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Out of order: Keep talking
March 2019
by Randall C Willis  |  Email the author
SHARING OPTIONS:

I am constantly amazed at how often my activities align with events in the world around me.
 
As I share these thoughts with you, Canada is engaged in #BellLetsTalk day, a social media-based opportunity to openly converse about issues related to mental health. In all my personal outlets, people are offering support, expressing hope and, in some cases, sharing their own challenges (past and/or present) in the hopes of shining a light on something that can only get better by actively engaging it.
 
Earlier today, while populating the DDNews Twitter account (@DDNewsOnline), I briefly reported on Genentech’s termination of two Phase 3 studies of a treatment for Alzheimer’s disease due to concerns the trials would not achieve their primary endpoints. Yet again, the neurodegenerative condition thwarts our attempts to ameliorate the suffering and loss.
 
I think of the researchers and clinicians who worked tirelessly to get the therapeutic lead this far in the process, only to face this setback, forced to regroup and see if anything can be salvaged from this massively expensive undertaking.
 
And I think of the patients and families who face the daunting prospect of a medical condition that has been described as a living death. So much hope arising from early studies and news reports, only to ride the cycle into despair over yet another failure.
 
I am also in the earliest stages of research for my Special Report on Immunology and Autoimmunity, which you will find in this issue on page 18. As with any such report, my goal is to examine not only where we are, but to determine where the field is going next, interviewing people whose daily lives revolve around the subject, who hold out hope for the next advance.
 
But even as I prepare the article, I think of my many friends who struggle with some form of autoimmune condition—e.g., Crohn’s, rheumatoid arthritis, diabetes, multiple sclerosis—and I recall the pain and disability they regularly face in their lives. Even in treatment that offers relief, my friends cope with the side effects like temperature hypersensitivity, vulnerability to infection and loss of mental acuity.
 
We’ve talked in the past of our success in transforming some cancers from an acute condition to a chronic one, something patients can learn to live with rather than die from. And yet, I know several people with severe chronic health conditions who have at least once considered whether they wouldn’t be better off dead. Fortunately, none of my friends has acted on that impulse (that I know of).
 
I cannot—thankfully—imagine what it must be like to feel relief, to experience improvement in your medical condition one day, only to sense it slipping away weeks or months later when your body no longer responds to treatment, and particularly in cases where your regimen has been escalated to the highest levels of the treatment algorithm.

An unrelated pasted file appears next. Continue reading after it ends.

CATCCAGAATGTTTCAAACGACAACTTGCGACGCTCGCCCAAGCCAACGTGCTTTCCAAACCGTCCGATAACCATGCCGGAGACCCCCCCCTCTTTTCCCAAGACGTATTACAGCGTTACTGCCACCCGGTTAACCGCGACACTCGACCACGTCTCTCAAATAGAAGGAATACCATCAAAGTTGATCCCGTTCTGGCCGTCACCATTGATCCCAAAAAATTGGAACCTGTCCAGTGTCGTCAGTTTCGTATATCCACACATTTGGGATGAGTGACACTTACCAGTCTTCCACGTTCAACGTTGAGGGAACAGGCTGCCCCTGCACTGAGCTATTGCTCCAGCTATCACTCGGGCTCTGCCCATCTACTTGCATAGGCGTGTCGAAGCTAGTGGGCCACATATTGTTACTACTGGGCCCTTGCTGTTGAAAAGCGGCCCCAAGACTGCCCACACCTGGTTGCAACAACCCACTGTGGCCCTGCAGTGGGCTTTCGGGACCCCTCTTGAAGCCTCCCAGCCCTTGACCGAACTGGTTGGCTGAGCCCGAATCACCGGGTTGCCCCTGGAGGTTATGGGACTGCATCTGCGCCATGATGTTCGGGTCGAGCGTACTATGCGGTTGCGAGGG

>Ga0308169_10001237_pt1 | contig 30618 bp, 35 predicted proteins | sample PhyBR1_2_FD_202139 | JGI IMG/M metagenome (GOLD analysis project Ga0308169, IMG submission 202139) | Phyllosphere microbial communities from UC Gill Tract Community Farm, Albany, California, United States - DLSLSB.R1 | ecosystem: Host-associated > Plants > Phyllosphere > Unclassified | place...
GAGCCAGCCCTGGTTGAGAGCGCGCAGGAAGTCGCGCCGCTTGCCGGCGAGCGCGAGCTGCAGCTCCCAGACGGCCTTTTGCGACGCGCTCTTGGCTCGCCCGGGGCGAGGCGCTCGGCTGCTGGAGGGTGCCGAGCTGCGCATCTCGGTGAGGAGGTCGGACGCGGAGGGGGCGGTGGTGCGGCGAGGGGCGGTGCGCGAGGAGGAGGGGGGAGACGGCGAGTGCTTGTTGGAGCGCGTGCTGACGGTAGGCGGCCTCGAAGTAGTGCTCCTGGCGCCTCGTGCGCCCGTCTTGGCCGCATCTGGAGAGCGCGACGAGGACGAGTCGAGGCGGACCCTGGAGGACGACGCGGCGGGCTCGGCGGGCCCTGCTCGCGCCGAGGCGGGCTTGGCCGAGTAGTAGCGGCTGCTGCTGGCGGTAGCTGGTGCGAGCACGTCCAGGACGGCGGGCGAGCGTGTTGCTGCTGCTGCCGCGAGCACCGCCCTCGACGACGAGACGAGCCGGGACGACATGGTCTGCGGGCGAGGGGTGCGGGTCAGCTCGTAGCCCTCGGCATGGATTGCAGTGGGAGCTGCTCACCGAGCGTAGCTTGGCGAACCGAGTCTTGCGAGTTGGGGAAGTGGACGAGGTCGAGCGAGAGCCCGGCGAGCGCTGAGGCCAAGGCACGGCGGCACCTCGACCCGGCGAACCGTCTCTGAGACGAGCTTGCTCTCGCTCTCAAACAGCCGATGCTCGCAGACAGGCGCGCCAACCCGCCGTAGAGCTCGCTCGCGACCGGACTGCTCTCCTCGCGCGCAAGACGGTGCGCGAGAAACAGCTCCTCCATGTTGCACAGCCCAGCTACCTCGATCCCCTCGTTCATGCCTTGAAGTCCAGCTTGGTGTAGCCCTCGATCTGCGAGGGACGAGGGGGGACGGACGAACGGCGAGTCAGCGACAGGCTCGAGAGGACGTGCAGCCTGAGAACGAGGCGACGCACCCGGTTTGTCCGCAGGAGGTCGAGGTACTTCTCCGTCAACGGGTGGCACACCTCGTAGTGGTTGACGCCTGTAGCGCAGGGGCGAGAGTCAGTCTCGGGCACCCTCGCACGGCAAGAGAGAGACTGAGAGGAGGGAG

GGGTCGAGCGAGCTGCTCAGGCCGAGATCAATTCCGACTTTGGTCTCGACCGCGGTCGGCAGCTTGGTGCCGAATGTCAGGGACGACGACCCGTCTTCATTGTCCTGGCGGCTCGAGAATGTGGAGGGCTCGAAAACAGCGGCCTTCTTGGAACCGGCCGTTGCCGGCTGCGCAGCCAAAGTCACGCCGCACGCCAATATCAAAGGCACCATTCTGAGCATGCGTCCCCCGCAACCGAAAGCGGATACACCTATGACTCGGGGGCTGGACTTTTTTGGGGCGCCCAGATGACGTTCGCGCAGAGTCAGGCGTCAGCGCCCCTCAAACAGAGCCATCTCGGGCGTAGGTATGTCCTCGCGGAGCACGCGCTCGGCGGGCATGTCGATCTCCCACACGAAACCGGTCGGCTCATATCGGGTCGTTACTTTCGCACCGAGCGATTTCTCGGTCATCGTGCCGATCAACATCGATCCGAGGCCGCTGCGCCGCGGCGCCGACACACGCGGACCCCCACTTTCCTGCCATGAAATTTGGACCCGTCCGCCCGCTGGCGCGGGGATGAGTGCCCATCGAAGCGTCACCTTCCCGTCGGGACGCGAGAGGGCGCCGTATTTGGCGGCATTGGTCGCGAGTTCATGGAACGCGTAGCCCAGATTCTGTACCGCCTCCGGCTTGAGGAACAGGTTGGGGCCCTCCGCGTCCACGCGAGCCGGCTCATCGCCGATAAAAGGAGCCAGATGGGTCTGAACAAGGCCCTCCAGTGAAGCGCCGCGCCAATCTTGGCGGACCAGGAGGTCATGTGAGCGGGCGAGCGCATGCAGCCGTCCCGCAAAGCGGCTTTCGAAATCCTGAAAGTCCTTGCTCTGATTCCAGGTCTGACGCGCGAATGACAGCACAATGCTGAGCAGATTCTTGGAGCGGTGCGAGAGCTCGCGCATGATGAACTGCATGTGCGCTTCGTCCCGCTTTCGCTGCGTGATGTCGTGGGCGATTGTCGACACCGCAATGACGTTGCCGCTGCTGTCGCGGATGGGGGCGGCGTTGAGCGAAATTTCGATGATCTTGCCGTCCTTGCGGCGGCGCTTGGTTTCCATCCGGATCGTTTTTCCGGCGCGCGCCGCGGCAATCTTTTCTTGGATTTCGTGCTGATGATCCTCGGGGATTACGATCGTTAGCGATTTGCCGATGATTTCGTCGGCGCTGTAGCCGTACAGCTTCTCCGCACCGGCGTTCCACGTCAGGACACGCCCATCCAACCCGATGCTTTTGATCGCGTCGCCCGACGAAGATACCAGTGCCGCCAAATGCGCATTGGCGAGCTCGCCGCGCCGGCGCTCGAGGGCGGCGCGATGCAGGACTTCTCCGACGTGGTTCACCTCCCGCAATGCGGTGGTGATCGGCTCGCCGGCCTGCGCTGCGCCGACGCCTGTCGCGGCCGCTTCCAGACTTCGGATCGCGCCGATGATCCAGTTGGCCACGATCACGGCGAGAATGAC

And ironically, as I assemble the Special Report for this issue, I have initiated research on April’s Special Report on Neuroscience, with a focus on advances in our understanding of and the diagnosis and treatment of depression syndromes, including major depressive disorder. I know I have come close to losing—and have lost—friends and family to depression.
 
Although I would never equate the challenges of clinical depression with the suffering of chronic disease or with the anger, frustration and sadness of failed drug development programs, the emotional, psychological and physiological turmoil that comes with each of those is, I believe, intimately linked.
 
Any of these states can lead to feelings of personal insufficiency—e.g., why am I not strong enough?—or solitude—e.g., no one can possibly understand—or fear—e.g., what is wrong with me? And when the stakes are so high, it can seem virtually impossible to simply slough things off and move forward.
 
Sometimes, though, all we have at hand is our ability to talk, to share. And in doing so, hopefully realize that we are not alone in these feelings. And perhaps, in learning of others’ experiences, we can see opportunities that we had not considered before or together, discover new approaches to get through the day, week, month, year.
 
To the researchers and clinicians, share your experiences and know that even failure comes with learnings that bring us closer to solutions, if excruciatingly slowly at times.
 
To corporations and investors, see beyond the sometimes painful financial reports and remember that there is a greater purpose to affect change in areas that touch us all.
 
To patients and families, please know that you have a world of support out there, striving to make your lives better. And know that you don’t have to be a passive partner, simply awaiting what you are given, but rather can be a very active participant, opening new avenues of exploration and engagement.
 
You are more than the medical condition.
 
Start or join a conversation. Share and find support. Keep talking.
 

Randall C Willis can be reached by email at willis@ddn-news.com
 
 
 

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